If you are going to write in a domain or become an expert in a domain you should download and keep in a citation tool like Zotero, Mendley, or EndNote all of the articles you find in a bibliography. I usually categorize these as reviewed or not reviewed. You are looking through a bibliography to see if the authors are citing themselves, using relevant resources, or are using the sources correctly.  It does not take much time to find that themes of incorrect assertion move through academic circles quickly and are cited using the same sources. Yet those sources do not support the assertion made.

This is important.

Whatever you write whether a tenured professor or a freshman engineer can and will be used against you in the future. This sucks but is simply the truth of a hyper offended world that will impugn character based on the youthful and aged indiscretion of a moment. Cite everything.

Mine the bibliography.

Every time you read an article gather up those sources. It will not take very long for you to have a good handle on the quality and capability of the writers and journals. Further after an undergraduate career you will find that not only are you a domain expert, that you are literally and I mean LITERALLY one of the smartest book taught people in the room. You can use that swath of knowledge to better focus real and relevant work in a way that others won’t. You have also learned different and significant thinking strategies based on your developing understanding of experimentation. You will be able to write cohesively procedural based scientific papers rather than opinion or how to articles.


If you take articles to a direct to electronic mechanism you can often highlight articles based on principles I’ve written about previously. I will also write questions, suggestions on bias, and other notes about the article. I have been known to create bibliographical mind maps of citations and article sources to show the timeline of authors thinking on topics. It also highlights what appears to be the end of the road where ideas seem to have stalled or people have not picked something up. It also helps to not be using information from the wrong branch or being prepared to explain why I reached for an entire other tree of knowledge to support something.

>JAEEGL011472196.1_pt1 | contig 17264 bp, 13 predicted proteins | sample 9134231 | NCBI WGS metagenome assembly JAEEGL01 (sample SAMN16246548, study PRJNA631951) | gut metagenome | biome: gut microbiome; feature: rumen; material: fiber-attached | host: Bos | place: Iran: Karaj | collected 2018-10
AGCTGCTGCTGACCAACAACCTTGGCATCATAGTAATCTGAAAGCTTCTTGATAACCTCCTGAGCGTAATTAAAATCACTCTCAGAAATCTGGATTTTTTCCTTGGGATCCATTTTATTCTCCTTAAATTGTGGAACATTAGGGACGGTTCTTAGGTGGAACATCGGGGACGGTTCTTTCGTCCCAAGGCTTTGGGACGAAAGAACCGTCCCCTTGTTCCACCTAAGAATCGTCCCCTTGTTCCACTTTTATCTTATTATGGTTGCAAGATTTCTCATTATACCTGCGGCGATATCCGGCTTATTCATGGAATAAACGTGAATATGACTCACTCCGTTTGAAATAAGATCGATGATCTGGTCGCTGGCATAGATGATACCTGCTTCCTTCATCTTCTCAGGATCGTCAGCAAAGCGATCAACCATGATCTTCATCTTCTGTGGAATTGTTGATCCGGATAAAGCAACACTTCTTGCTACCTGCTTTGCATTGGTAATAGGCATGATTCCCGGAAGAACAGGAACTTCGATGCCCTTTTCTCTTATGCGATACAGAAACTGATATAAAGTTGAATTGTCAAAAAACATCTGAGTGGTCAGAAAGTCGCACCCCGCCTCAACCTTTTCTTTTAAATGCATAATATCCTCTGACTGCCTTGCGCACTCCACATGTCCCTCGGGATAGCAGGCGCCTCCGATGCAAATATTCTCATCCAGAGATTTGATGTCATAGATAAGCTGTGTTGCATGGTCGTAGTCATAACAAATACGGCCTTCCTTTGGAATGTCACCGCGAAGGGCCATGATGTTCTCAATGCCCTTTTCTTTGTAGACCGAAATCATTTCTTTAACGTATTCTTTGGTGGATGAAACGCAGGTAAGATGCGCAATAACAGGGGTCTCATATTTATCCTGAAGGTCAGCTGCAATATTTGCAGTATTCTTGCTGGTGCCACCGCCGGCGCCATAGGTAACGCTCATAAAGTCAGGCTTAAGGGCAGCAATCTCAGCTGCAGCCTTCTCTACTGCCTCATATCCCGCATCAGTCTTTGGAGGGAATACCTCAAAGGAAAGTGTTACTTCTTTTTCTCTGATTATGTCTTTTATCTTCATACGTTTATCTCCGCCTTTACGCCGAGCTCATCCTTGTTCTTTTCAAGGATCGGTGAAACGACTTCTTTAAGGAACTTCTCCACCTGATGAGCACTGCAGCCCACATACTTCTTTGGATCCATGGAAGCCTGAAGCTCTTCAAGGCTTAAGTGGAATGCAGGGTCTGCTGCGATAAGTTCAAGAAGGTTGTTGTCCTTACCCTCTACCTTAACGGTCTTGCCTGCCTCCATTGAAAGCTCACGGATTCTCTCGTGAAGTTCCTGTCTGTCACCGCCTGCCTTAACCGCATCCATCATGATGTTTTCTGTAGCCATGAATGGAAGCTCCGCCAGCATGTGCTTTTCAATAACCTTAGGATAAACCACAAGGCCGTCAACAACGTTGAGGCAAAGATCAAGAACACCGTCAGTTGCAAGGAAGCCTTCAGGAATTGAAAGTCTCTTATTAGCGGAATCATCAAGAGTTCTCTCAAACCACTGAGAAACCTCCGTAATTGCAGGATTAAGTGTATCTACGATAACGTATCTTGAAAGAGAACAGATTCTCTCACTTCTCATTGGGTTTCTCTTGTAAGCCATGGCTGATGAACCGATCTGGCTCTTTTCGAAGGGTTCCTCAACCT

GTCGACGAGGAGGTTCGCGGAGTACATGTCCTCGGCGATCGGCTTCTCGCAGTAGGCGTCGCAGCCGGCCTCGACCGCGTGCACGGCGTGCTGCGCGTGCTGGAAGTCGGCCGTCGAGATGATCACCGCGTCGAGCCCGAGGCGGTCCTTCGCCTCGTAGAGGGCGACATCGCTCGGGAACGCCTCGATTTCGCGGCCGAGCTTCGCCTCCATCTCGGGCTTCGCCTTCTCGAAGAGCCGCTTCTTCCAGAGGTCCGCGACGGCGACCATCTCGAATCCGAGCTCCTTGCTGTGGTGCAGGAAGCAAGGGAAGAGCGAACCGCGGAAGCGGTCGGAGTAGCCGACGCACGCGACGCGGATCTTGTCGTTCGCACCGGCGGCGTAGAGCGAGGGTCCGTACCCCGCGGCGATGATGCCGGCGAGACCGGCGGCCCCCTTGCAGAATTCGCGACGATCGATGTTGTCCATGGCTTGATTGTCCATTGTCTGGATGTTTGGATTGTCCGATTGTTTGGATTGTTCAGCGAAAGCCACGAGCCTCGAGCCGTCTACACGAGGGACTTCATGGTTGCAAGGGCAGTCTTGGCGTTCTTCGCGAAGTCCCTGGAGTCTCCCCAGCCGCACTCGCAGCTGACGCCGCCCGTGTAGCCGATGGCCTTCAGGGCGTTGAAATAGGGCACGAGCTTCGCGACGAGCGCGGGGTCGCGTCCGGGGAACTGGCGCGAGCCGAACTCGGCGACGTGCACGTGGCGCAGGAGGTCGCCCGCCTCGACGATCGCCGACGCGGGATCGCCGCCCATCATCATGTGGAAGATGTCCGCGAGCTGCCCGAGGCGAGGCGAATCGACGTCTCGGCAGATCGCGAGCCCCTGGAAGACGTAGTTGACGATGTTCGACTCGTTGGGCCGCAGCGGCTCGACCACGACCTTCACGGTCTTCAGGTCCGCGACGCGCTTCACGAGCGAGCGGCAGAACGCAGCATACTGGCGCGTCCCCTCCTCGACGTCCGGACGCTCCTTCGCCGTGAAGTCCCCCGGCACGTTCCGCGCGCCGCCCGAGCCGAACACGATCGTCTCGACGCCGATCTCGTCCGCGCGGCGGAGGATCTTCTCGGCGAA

Quality is not a function of opinion.

Wikipedia, most newspapers, most magazines, and the student sitting next to you are not the sources of scientific information. They are not citeable sources. In general they are not peer reviewed, they often are reporting on a scientific topic (something you NEVER want to do), and even when they provide sources (Wikipedia) they do not provide the scientific argument structure that is important. Just as a side point, encyclopedias are not appropriate sources either.

That all said. You should now have a structure around what to read first, how to read it, and what to do with the information. You also have a background on the sources you should be looking for and how to mine those sources for other sources. You even have a strategy for displaying visually sources and materials to see what the root and leaves of the knowledge tree you are looking at. I would usually say start with the very first week of the very first day of university building your questions (in a journal or electronic notebook) and mining the sources of every subsequent article. With that done you will have the broadest appreciation of the topics.

Students who start down this path will often get to point and structure their thinking around chemistry, physics, math, sociology or similar. The students will create separate citation libraries based on the class, the topic, or the paper they write. With the advent of efficient search, dynamic tagging in most of the citation tools, the fact most academic topics are becoming multi-disciplinary (another word for relevant) you can keep it all in one library. Back that up, keep it safe and use it often.

If this helps out at all I’ll write further on things like how to write a semester paper, and other such topics. Let me know and keep being awesome.